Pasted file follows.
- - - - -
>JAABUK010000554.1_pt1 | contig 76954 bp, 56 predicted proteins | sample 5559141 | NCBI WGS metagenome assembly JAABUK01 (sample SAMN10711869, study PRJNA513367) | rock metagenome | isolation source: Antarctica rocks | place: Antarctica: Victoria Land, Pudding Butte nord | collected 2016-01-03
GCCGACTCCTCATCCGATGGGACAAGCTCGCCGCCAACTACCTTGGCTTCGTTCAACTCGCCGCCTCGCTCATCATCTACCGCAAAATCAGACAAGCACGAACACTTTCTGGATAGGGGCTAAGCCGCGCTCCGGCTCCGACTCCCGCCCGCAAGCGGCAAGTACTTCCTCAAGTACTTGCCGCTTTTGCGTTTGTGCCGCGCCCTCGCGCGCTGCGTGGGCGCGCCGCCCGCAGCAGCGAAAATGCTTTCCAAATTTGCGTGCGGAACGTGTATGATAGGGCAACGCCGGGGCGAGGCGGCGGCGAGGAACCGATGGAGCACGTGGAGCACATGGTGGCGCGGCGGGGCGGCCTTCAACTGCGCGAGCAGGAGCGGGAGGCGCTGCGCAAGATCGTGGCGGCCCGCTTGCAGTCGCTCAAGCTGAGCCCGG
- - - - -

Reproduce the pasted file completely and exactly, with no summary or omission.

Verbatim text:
>JAABUK010000554.1_pt1 | contig 76954 bp, 56 predicted proteins | sample 5559141 | NCBI WGS metagenome assembly JAABUK01 (sample SAMN10711869, study PRJNA513367) | rock metagenome | isolation source: Antarctica rocks | place: Antarctica: Victoria Land, Pudding Butte nord | collected 2016-01-03
GCCGACTCCTCATCCGATGGGACAAGCTCGCCGCCAACTACCTTGGCTTCGTTCAACTCGCCGCCTCGCTCATCATCTACCGCAAAATCAGACAAGCACGAACACTTTCTGGATAGGGGCTAAGCCGCGCTCCGGCTCCGACTCCCGCCCGCAAGCGGCAAGTACTTCCTCAAGTACTTGCCGCTTTTGCGTTTGTGCCGCGCCCTCGCGCGCTGCGTGGGCGCGCCGCCCGCAGCAGCGAAAATGCTTTCCAAATTTGCGTGCGGAACGTGTATGATAGGGCAACGCCGGGGCGAGGCGGCGGCGAGGAACCGATGGAGCACGTGGAGCACATGGTGGCGCGGCGGGGCGGCCTTCAACTGCGCGAGCAGGAGCGGGAGGCGCTGCGCAAGATCGTGGCGGCCCGCTTGCAGTCGCTCAAGCTGAGCCCGG